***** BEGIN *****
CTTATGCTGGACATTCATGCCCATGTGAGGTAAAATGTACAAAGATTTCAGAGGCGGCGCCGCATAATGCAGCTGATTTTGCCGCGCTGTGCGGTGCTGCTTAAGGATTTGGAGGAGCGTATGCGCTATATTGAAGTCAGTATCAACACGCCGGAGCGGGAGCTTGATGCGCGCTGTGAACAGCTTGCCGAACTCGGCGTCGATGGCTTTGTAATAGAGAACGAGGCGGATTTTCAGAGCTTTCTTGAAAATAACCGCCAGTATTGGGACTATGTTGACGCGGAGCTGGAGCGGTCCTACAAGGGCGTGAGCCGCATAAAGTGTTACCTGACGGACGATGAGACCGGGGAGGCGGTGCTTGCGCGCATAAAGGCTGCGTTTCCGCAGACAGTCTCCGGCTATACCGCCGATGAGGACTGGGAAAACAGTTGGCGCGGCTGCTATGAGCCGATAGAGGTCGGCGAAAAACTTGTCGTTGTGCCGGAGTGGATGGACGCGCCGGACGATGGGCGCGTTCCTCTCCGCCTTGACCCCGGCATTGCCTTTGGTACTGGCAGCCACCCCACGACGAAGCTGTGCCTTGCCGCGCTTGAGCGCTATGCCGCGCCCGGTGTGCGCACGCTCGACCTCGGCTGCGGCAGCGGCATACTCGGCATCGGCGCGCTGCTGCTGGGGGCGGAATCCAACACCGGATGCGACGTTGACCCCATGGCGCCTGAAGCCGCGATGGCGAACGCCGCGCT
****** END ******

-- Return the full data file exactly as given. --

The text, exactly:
CTTATGCTGGACATTCATGCCCATGTGAGGTAAAATGTACAAAGATTTCAGAGGCGGCGCCGCATAATGCAGCTGATTTTGCCGCGCTGTGCGGTGCTGCTTAAGGATTTGGAGGAGCGTATGCGCTATATTGAAGTCAGTATCAACACGCCGGAGCGGGAGCTTGATGCGCGCTGTGAACAGCTTGCCGAACTCGGCGTCGATGGCTTTGTAATAGAGAACGAGGCGGATTTTCAGAGCTTTCTTGAAAATAACCGCCAGTATTGGGACTATGTTGACGCGGAGCTGGAGCGGTCCTACAAGGGCGTGAGCCGCATAAAGTGTTACCTGACGGACGATGAGACCGGGGAGGCGGTGCTTGCGCGCATAAAGGCTGCGTTTCCGCAGACAGTCTCCGGCTATACCGCCGATGAGGACTGGGAAAACAGTTGGCGCGGCTGCTATGAGCCGATAGAGGTCGGCGAAAAACTTGTCGTTGTGCCGGAGTGGATGGACGCGCCGGACGATGGGCGCGTTCCTCTCCGCCTTGACCCCGGCATTGCCTTTGGTACTGGCAGCCACCCCACGACGAAGCTGTGCCTTGCCGCGCTTGAGCGCTATGCCGCGCCCGGTGTGCGCACGCTCGACCTCGGCTGCGGCAGCGGCATACTCGGCATCGGCGCGCTGCTGCTGGGGGCGGAATCCAACACCGGATGCGACGTTGACCCCATGGCGCCTGAAGCCGCGATGGCGAACGCCGCGCT